Mafia 2 Review
Too often we think of the quality of games only in extreme terms; usually we either say a game is amazing or not good. And that’s it.
Mafia II is neither amazing nor not good. It’s just good.
Mafia 2 (PS3 [Reviewed], XBox360, PC)
Developer: 2K Czech
Publisher: 2K Games
Release Date: August 24, 2010
What we have here is a game that is unusual. It’s an open-world game, but it’s very linear all the same, not unlike Crysis. A chapter begins, typically, when the main character, Vito, wakes up and gets a phone call. You want me to meet you somewhere, Joe? OK. You go meet Joe or whoever, do something, shoot some guys and go back home and go to bed. Chapter over. There’s not gonna be much dicking around on the player’s part, because there’s not much dicking around that you can do aside from robbing stores for little money or running over pedestrians in your car. The only extra thing I ever did after a mission was go to the store and buy a new outfit with my hard-earned cash from the day.
The story is pretty slight. It’s a typical coming-up-in-the-mob tale, and it takes elements from most mafia movies you’ve seen, but it still manages to surprise in some very pleasing ways. The game opens with Vito fighting in Italy in World War II, and you actually spend an entire chapter in prison.
The game moves along at a brisk pace, and it’s a good ten hours long. In a way, they’re taking a lesson from GTA IV, which was so long and meandering that some gamers never finished it. But the story suffers because of it. At one point, while Vito and his friend Joe are driving through Empire Bay’s nicest neighborhood, and Vito says he’s gonna own a house there one day. And he does, but the game doesn’t give you time to appreciate that fact before some bad s**t goes down and you lose the house.
This is my main beef with the game. Yes, it’s all a generally pleasant experience, and the driving and fighting are, while not spectacular, efficiently executed, and the productions values are quite high, making it one of the best looking games on the 360, for sure. But the story just does not breathe, and the story is as important as anything else here.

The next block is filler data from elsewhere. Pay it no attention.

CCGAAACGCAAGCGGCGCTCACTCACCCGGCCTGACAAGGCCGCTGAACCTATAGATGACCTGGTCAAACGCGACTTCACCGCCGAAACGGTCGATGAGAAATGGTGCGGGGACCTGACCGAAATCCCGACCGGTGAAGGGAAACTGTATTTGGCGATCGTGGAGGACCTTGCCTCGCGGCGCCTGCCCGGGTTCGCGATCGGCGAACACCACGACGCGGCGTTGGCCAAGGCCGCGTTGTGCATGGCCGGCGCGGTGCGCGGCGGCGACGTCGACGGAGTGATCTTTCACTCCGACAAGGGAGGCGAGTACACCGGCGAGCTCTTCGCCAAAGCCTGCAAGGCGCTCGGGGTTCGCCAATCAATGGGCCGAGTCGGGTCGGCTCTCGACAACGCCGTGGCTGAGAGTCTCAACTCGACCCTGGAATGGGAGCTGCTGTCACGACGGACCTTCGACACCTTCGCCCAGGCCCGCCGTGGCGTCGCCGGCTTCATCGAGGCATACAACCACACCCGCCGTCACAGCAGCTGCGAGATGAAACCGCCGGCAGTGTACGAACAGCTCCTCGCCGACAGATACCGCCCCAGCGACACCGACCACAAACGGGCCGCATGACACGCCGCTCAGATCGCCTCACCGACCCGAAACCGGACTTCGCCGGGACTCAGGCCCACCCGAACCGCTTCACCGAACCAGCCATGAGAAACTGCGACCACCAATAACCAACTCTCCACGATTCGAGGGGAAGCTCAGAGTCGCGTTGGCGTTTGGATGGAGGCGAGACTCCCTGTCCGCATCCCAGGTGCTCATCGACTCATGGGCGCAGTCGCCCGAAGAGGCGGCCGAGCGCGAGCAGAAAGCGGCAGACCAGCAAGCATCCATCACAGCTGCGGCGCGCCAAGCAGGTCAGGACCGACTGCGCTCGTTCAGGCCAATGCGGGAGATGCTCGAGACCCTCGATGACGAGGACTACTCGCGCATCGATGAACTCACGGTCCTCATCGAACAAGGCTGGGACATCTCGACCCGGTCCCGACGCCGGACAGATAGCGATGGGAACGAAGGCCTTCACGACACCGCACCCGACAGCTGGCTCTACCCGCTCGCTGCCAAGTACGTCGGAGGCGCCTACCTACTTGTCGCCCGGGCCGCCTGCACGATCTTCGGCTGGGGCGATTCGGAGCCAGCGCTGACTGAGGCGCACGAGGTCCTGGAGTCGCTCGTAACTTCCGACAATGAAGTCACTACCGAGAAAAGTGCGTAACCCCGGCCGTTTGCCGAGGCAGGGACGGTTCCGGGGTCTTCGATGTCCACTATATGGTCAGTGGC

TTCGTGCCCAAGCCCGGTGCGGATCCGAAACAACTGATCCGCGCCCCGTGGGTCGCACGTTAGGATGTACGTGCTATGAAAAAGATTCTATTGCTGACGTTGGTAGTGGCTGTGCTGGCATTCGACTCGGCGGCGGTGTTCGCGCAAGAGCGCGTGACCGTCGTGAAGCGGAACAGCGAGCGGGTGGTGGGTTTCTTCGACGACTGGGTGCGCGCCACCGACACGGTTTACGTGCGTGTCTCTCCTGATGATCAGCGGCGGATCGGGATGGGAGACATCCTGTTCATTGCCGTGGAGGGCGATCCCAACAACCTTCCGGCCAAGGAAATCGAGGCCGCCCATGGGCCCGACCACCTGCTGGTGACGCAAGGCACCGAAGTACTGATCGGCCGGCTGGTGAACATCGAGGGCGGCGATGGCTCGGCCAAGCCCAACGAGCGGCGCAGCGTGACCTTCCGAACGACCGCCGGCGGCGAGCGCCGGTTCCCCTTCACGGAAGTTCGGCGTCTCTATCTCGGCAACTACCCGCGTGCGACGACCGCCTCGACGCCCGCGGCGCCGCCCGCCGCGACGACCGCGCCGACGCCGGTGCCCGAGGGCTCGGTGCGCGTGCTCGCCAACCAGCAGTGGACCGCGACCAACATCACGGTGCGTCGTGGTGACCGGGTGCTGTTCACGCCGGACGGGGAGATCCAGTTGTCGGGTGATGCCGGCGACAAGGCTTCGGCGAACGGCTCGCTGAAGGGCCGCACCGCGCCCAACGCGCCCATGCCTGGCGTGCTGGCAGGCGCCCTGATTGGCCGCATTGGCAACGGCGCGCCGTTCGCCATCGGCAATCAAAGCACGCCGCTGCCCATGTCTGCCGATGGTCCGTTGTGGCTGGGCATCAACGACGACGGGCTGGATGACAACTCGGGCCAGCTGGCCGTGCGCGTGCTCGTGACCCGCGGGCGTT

The game has fifteen chapters, and Vito experiences a major life change about every five chapters. The problem is that the chapters are too short, usually encompassing only one event, whether it be a mission or going to a bar to pick up Joe because he’s drunk and waving a gun around. This is a big problem because the scope of the game is so large. It takes place over eight years in Vito’s life, and in order to make the player feel that, the pace of the game needed to be much more relaxed than it was.
People liked to complain about GTA IV’s time-wasting elements, like when friends would call Nico to go drinking or bowling or whatever, but those things were absolutely crucial to immersing the player in Nico’s life. Because there’s no extraneous material and because the story moves so quickly, the player is more like a spectator in Mafia II.
One big nitpick: the checkpoints in this game are horrendous. You might go through ten minutes of combat and then die, only to have to do it all over again. The worst part comes when you have to come up with about $1500 by robbing stores or crushing cars; I had robbed five or six stores, and then I got shot up by the cops. And then I had to start all over again, because the game won’t save until you get all the money and deliver it to the loan shark you owe it to. This is abuse.
So what are we left with? Mafia II, despite those flaws, is still a good game. The story is interesting and engaging, and there are some great character moments scattered throughout (my favorite is when Vito drives a couple drunk mobsters home and they sing along to Return To Me by Dean Martin). And it’s fun to play, pretty much. But while it’s ultimately a title that won’t be mentioned on best-of-the-year list come January, I doubt many folks are going to regret spending the time it takes to complete it.
Interesting characters, great voice cast
Super high production values
A generally pleasant experience
Poorly paced plot lessens the impact of some big events